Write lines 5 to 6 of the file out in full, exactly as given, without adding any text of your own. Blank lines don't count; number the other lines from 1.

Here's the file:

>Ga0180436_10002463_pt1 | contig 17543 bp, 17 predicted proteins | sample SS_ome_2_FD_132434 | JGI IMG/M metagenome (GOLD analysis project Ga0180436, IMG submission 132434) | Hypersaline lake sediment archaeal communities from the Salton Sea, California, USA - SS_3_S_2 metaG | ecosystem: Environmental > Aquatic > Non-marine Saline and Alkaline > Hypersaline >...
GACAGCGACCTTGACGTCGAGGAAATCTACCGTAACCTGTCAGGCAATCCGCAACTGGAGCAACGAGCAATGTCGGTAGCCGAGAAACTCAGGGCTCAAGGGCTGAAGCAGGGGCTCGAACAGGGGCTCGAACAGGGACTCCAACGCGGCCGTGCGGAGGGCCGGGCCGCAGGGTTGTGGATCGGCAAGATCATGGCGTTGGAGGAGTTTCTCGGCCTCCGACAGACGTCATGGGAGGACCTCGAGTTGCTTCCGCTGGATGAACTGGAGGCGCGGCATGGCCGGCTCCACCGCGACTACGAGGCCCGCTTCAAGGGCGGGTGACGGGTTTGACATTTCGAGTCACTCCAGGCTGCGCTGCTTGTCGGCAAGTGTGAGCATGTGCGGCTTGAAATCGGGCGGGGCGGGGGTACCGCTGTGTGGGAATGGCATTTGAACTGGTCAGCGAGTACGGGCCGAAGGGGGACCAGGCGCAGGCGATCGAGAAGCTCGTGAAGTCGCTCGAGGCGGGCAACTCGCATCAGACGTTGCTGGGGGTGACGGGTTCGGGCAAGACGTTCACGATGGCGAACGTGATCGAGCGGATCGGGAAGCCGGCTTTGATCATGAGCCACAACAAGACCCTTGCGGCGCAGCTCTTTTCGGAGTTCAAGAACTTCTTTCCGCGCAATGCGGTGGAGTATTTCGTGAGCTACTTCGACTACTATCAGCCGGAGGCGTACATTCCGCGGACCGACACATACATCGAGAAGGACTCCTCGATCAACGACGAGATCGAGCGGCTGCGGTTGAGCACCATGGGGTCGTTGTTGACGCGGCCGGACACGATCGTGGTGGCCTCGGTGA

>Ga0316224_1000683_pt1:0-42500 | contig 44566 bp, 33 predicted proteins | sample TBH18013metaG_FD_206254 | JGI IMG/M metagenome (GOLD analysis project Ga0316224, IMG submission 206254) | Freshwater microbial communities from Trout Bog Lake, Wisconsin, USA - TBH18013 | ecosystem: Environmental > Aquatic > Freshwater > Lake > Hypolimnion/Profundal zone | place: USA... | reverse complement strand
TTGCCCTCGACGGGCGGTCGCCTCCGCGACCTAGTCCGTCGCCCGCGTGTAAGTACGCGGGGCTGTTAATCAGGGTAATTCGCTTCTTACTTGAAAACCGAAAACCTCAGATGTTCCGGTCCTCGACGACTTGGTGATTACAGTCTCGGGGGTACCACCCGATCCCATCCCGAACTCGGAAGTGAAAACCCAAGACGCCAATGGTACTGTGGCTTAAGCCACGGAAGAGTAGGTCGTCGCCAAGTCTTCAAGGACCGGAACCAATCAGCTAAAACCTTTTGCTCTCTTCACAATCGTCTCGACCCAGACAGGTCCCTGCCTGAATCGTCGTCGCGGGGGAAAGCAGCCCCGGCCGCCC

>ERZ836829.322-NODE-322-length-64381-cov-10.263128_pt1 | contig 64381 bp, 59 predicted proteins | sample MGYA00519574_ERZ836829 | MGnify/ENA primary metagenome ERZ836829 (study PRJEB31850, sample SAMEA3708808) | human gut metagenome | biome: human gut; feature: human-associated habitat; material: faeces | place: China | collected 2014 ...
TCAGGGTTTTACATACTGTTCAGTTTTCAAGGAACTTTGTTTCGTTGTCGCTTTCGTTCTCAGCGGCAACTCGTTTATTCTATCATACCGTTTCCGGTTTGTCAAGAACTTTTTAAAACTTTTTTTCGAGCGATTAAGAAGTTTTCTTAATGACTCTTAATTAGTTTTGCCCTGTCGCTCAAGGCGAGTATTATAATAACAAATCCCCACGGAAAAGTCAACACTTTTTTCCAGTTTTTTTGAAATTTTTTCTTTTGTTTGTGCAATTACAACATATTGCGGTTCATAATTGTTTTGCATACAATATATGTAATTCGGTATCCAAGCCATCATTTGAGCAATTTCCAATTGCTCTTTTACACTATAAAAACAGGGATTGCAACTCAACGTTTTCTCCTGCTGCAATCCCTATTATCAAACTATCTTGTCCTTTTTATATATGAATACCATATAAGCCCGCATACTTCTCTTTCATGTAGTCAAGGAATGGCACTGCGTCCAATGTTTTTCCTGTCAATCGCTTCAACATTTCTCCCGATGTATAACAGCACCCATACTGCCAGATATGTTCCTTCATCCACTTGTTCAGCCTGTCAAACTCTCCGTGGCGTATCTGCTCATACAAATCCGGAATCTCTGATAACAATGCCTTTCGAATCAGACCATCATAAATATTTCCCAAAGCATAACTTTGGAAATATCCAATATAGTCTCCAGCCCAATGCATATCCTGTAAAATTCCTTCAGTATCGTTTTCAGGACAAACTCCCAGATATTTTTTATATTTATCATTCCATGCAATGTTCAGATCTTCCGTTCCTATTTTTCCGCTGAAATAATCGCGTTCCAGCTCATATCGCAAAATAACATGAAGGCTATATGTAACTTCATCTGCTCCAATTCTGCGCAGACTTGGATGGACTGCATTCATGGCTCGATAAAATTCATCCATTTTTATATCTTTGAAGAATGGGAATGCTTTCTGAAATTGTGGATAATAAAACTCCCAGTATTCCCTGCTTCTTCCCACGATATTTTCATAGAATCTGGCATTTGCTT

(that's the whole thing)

>ERZ836829.322-NODE-322-length-64381-cov-10.263128_pt1 | contig 64381 bp, 59 predicted proteins | sample MGYA00519574_ERZ836829 | MGnify/ENA primary metagenome ERZ836829 (study PRJEB31850, sample SAMEA3708808) | human gut metagenome | biome: human gut; feature: human-associated habitat; material: faeces | place: China | collected 2014 ...
TCAGGGTTTTACATACTGTTCAGTTTTCAAGGAACTTTGTTTCGTTGTCGCTTTCGTTCTCAGCGGCAACTCGTTTATTCTATCATACCGTTTCCGGTTTGTCAAGAACTTTTTAAAACTTTTTTTCGAGCGATTAAGAAGTTTTCTTAATGACTCTTAATTAGTTTTGCCCTGTCGCTCAAGGCGAGTATTATAATAACAAATCCCCACGGAAAAGTCAACACTTTTTTCCAGTTTTTTTGAAATTTTTTCTTTTGTTTGTGCAATTACAACATATTGCGGTTCATAATTGTTTTGCATACAATATATGTAATTCGGTATCCAAGCCATCATTTGAGCAATTTCCAATTGCTCTTTTACACTATAAAAACAGGGATTGCAACTCAACGTTTTCTCCTGCTGCAATCCCTATTATCAAACTATCTTGTCCTTTTTATATATGAATACCATATAAGCCCGCATACTTCTCTTTCATGTAGTCAAGGAATGGCACTGCGTCCAATGTTTTTCCTGTCAATCGCTTCAACATTTCTCCCGATGTATAACAGCACCCATACTGCCAGATATGTTCCTTCATCCACTTGTTCAGCCTGTCAAACTCTCCGTGGCGTATCTGCTCATACAAATCCGGAATCTCTGATAACAATGCCTTTCGAATCAGACCATCATAAATATTTCCCAAAGCATAACTTTGGAAATATCCAATATAGTCTCCAGCCCAATGCATATCCTGTAAAATTCCTTCAGTATCGTTTTCAGGACAAACTCCCAGATATTTTTTATATTTATCATTCCATGCAATGTTCAGATCTTCCGTTCCTATTTTTCCGCTGAAATAATCGCGTTCCAGCTCATATCGCAAAATAACATGAAGGCTATATGTAACTTCATCTGCTCCAATTCTGCGCAGACTTGGATGGACTGCATTCATGGCTCGATAAAATTCATCCATTTTTATATCTTTGAAGAATGGGAATGCTTTCTGAAATTGTGGATAATAAAACTCCCAGTATTCCCTGCTTCTTCCCACGATATTTTCATAGAATCTGGCATTTGCTT